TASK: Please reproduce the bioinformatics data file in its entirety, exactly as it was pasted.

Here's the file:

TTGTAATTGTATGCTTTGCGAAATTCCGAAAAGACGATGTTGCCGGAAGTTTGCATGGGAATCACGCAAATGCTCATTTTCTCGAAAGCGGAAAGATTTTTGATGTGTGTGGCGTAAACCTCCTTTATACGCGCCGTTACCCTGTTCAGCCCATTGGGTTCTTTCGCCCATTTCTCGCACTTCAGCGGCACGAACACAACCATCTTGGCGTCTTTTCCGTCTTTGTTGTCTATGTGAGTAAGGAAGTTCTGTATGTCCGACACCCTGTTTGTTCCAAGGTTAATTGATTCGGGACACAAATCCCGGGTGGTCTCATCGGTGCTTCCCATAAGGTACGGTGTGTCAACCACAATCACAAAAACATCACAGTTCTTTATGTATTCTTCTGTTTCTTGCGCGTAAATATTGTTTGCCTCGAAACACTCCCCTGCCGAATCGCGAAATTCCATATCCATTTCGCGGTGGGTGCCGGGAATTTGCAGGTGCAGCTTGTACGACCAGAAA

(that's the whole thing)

TTGTAATTGTATGCTTTGCGAAATTCCGAAAAGACGATGTTGCCGGAAGTTTGCATGGGAATCACGCAAATGCTCATTTTCTCGAAAGCGGAAAGATTTTTGATGTGTGTGGCGTAAACCTCCTTTATACGCGCCGTTACCCTGTTCAGCCCATTGGGTTCTTTCGCCCATTTCTCGCACTTCAGCGGCACGAACACAACCATCTTGGCGTCTTTTCCGTCTTTGTTGTCTATGTGAGTAAGGAAGTTCTGTATGTCCGACACCCTGTTTGTTCCAAGGTTAATTGATTCGGGACACAAATCCCGGGTGGTCTCATCGGTGCTTCCCATAAGGTACGGTGTGTCAACCACAATCACAAAAACATCACAGTTCTTTATGTATTCTTCTGTTTCTTGCGCGTAAATATTGTTTGCCTCGAAACACTCCCCTGCCGAATCGCGAAATTCCATATCCATTTCGCGGTGGGTGCCGGGAATTTGCAGGTGCAGCTTGTACGACCAGAAA